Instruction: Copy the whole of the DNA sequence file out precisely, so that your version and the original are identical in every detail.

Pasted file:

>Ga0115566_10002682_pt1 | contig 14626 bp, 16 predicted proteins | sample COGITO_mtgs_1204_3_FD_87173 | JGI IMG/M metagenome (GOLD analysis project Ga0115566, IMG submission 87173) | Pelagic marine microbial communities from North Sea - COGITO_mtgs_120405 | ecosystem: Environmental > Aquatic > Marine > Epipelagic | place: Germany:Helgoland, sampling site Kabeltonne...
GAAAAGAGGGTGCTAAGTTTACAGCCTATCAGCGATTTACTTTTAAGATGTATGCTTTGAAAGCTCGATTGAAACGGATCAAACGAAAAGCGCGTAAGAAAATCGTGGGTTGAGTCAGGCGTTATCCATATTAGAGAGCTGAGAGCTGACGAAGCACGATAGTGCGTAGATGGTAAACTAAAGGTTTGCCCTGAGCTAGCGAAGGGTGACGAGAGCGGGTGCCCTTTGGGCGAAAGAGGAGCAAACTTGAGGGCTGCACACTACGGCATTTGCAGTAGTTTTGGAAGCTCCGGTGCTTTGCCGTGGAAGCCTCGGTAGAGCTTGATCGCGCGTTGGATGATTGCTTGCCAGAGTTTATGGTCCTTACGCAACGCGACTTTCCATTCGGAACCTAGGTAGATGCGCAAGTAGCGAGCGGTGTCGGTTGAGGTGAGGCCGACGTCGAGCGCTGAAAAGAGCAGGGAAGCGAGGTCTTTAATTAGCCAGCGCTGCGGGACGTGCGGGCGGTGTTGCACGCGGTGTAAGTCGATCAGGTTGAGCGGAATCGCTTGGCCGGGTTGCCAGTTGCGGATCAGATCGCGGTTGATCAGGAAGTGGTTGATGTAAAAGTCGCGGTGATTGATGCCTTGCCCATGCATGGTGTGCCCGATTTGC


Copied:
>Ga0115566_10002682_pt1 | contig 14626 bp, 16 predicted proteins | sample COGITO_mtgs_1204_3_FD_87173 | JGI IMG/M metagenome (GOLD analysis project Ga0115566, IMG submission 87173) | Pelagic marine microbial communities from North Sea - COGITO_mtgs_120405 | ecosystem: Environmental > Aquatic > Marine > Epipelagic | place: Germany:Helgoland, sampling site Kabeltonne...
GAAAAGAGGGTGCTAAGTTTACAGCCTATCAGCGATTTACTTTTAAGATGTATGCTTTGAAAGCTCGATTGAAACGGATCAAACGAAAAGCGCGTAAGAAAATCGTGGGTTGAGTCAGGCGTTATCCATATTAGAGAGCTGAGAGCTGACGAAGCACGATAGTGCGTAGATGGTAAACTAAAGGTTTGCCCTGAGCTAGCGAAGGGTGACGAGAGCGGGTGCCCTTTGGGCGAAAGAGGAGCAAACTTGAGGGCTGCACACTACGGCATTTGCAGTAGTTTTGGAAGCTCCGGTGCTTTGCCGTGGAAGCCTCGGTAGAGCTTGATCGCGCGTTGGATGATTGCTTGCCAGAGTTTATGGTCCTTACGCAACGCGACTTTCCATTCGGAACCTAGGTAGATGCGCAAGTAGCGAGCGGTGTCGGTTGAGGTGAGGCCGACGTCGAGCGCTGAAAAGAGCAGGGAAGCGAGGTCTTTAATTAGCCAGCGCTGCGGGACGTGCGGGCGGTGTTGCACGCGGTGTAAGTCGATCAGGTTGAGCGGAATCGCTTGGCCGGGTTGCCAGTTGCGGATCAGATCGCGGTTGATCAGGAAGTGGTTGATGTAAAAGTCGCGGTGATTGATGCCTTGCCCATGCATGGTGTGCCCGATTTGC